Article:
In June 2017, I took part in a peace-building and conflict transformation program called CONTACT, hosted by the School for International Training in Brattleboro, Vermont. It was the missing piece I needed to apply my anthropological training to issues that really matter.
Our class had 35 people from 14 different countries: Kenya, Uganda, Democratic Republic of Congo, Pakistan, Afghanistan, Armenia, Nigeria, Cameroon, USA, Canada, and more. The course, directed by Bruce Dayton, teamed up with Musicians without Borders, directed by Laura Hassler. While some of us practiced bringing people together around music, others trained in bringing people together around dialoguing, mediation and negotiation, yet we were all there for a common purpose: to build peace.
Aside from a full day of classes, we managed to make the time to learn from one another about what is happening right now in different parts of the world. I learned first-hand perspectives on political, economic, and social issues from my new friends and colleagues--all of whom are presently building peace among diverse communities of people in their respective countries that are currently at war. My experience was so eye-opening, inspiring, thrilling, and educational, that I have decided to start a blog dedicated to the subject.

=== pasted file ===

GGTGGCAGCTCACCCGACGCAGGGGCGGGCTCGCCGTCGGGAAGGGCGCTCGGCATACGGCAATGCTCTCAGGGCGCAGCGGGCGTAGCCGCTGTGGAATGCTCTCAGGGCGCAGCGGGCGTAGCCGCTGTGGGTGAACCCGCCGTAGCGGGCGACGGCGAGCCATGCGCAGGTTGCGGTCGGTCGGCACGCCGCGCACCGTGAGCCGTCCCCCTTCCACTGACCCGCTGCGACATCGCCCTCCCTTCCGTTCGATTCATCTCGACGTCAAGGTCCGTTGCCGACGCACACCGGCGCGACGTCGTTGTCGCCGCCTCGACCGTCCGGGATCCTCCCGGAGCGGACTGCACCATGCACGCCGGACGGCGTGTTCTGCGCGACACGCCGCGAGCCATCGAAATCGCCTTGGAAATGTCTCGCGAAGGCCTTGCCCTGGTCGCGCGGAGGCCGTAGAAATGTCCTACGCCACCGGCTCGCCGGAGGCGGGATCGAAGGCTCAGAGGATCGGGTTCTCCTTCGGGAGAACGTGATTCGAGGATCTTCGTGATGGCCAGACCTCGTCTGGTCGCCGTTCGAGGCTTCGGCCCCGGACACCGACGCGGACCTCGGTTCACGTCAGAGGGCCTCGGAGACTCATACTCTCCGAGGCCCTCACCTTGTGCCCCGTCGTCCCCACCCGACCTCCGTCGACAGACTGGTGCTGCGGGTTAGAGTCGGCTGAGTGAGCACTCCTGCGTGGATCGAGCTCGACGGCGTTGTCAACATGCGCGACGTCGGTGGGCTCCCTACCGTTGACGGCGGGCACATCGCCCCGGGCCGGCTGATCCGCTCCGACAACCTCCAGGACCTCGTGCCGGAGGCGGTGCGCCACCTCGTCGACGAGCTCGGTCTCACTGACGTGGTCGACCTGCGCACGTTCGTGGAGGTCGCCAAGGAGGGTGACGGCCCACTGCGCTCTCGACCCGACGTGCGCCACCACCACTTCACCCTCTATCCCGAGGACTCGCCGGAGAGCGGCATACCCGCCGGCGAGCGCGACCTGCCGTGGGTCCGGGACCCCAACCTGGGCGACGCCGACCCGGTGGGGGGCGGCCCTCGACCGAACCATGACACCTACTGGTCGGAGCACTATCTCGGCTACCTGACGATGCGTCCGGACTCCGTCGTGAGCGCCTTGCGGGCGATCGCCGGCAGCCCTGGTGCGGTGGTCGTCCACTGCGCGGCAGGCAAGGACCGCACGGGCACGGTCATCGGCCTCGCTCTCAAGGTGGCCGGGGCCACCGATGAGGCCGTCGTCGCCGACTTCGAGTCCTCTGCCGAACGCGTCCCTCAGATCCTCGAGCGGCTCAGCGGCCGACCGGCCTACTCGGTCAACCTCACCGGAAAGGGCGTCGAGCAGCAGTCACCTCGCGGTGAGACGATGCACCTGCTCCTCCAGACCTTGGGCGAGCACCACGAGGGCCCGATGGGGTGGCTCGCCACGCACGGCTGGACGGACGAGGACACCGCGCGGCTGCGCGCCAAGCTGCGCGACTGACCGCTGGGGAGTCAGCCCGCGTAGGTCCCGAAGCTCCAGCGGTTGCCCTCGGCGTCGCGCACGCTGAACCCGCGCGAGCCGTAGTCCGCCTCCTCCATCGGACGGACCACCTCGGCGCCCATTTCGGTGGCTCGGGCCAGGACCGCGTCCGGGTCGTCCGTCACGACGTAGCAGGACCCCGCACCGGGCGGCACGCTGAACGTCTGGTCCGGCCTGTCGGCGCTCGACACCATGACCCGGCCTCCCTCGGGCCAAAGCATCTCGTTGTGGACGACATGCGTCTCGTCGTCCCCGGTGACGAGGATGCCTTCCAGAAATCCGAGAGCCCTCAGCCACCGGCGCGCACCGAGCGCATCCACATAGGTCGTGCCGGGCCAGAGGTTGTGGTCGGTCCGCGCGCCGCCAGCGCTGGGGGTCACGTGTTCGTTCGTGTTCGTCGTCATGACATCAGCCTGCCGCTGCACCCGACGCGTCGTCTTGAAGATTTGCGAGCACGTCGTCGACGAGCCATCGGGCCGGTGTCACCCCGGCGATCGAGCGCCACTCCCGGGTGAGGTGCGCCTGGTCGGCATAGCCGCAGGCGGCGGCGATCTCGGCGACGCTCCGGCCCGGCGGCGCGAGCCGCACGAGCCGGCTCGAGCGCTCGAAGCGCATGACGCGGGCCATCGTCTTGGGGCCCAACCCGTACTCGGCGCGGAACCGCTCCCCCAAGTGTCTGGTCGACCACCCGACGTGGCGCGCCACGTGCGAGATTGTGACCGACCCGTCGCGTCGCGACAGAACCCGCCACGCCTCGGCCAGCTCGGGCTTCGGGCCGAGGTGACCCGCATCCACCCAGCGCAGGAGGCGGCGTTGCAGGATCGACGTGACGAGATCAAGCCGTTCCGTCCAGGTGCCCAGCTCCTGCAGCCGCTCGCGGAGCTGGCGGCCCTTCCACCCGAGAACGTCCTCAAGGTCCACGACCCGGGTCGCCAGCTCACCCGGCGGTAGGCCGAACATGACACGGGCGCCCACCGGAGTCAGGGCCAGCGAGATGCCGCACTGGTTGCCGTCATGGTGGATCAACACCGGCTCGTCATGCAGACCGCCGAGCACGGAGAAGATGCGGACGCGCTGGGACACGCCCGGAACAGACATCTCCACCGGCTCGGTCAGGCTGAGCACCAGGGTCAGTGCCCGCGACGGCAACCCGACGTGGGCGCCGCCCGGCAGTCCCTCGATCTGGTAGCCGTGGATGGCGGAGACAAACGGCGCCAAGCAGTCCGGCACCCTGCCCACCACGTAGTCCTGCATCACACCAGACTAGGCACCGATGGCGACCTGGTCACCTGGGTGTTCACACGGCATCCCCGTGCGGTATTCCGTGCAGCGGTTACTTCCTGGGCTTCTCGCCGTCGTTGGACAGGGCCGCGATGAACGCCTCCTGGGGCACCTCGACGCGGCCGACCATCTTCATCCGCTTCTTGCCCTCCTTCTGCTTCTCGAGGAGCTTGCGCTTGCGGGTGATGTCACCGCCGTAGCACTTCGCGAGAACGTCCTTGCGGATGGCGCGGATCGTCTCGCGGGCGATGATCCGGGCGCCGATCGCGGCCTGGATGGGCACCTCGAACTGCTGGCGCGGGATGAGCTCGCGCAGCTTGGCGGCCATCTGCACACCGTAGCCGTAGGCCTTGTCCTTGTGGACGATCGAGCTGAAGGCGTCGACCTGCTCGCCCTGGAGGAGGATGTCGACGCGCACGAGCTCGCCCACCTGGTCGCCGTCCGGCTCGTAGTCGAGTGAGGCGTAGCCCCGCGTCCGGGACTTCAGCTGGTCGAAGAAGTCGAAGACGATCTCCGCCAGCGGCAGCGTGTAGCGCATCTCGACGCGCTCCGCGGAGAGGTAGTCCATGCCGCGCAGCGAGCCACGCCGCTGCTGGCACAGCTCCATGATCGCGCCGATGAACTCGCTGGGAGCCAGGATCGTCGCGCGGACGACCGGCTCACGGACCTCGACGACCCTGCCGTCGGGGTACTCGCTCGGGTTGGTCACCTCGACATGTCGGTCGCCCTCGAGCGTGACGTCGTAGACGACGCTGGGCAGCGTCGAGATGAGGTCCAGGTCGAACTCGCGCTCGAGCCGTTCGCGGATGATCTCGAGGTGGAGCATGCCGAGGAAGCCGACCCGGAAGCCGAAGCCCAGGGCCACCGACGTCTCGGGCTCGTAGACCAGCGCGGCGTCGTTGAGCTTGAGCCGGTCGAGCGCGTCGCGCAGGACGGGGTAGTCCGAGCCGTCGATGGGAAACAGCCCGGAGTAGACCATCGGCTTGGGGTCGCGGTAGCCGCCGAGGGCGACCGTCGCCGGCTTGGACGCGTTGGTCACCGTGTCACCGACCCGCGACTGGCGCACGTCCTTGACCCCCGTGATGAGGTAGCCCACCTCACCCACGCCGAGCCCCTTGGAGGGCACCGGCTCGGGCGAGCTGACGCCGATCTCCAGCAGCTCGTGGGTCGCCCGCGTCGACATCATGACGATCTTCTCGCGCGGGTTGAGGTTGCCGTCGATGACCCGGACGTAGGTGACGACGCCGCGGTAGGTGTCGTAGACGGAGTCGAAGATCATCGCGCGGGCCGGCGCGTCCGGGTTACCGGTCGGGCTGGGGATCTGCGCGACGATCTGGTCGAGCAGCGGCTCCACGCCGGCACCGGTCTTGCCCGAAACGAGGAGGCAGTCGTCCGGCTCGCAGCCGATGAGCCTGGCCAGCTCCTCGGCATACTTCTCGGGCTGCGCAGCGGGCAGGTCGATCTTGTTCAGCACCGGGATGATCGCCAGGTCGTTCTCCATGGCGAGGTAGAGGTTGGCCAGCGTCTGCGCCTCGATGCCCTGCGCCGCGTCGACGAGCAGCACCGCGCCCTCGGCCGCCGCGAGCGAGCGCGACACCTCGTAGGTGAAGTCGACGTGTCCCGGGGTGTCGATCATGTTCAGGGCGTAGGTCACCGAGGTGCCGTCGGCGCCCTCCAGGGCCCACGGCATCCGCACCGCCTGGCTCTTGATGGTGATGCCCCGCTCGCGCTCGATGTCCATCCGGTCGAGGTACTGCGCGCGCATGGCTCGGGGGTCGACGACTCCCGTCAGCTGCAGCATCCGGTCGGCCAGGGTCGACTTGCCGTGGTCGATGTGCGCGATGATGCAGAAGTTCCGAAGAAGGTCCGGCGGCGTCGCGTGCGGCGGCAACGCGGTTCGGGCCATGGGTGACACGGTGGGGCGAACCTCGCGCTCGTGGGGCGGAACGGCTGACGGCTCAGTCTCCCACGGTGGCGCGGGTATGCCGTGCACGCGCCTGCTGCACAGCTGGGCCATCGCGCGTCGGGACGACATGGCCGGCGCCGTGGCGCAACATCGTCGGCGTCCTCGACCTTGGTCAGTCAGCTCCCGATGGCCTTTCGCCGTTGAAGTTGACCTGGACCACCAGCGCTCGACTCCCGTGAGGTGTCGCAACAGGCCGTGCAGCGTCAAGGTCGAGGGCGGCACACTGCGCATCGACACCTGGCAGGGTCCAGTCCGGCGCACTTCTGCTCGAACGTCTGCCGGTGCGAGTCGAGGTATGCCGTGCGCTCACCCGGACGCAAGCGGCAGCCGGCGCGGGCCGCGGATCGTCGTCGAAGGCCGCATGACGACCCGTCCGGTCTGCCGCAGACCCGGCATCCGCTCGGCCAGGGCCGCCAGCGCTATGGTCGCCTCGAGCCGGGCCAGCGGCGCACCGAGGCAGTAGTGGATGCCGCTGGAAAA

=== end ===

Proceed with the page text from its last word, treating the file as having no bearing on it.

For the past month since the end of the program, I have been collecting and transcribing stories from my friends. I could not wait to publish them formally, so I will start here and now. It is my hope that my colleagues from the CONTACT program and others worldwide will contribute to our collective education and understanding of worldly conflicts in a way that our media just does not portray.
The following are stories from people on the ground with no major agenda for political power. Humans necessarily have their own perspectives on any situation; these stories are not objective, but they are real, based on true events that happened in these writers' and story-tellers' lives, told from their perspectives, and always with the goal to establish peaceful communities that that respect diversity of lifestyles. From these stories around the world, I believe we can increase cross-cultural understanding, tolerance, and celebration for vastly different ways of life that share common human needs: Shelter, food, health, love, education, community, the arts, productivity, and prosperity.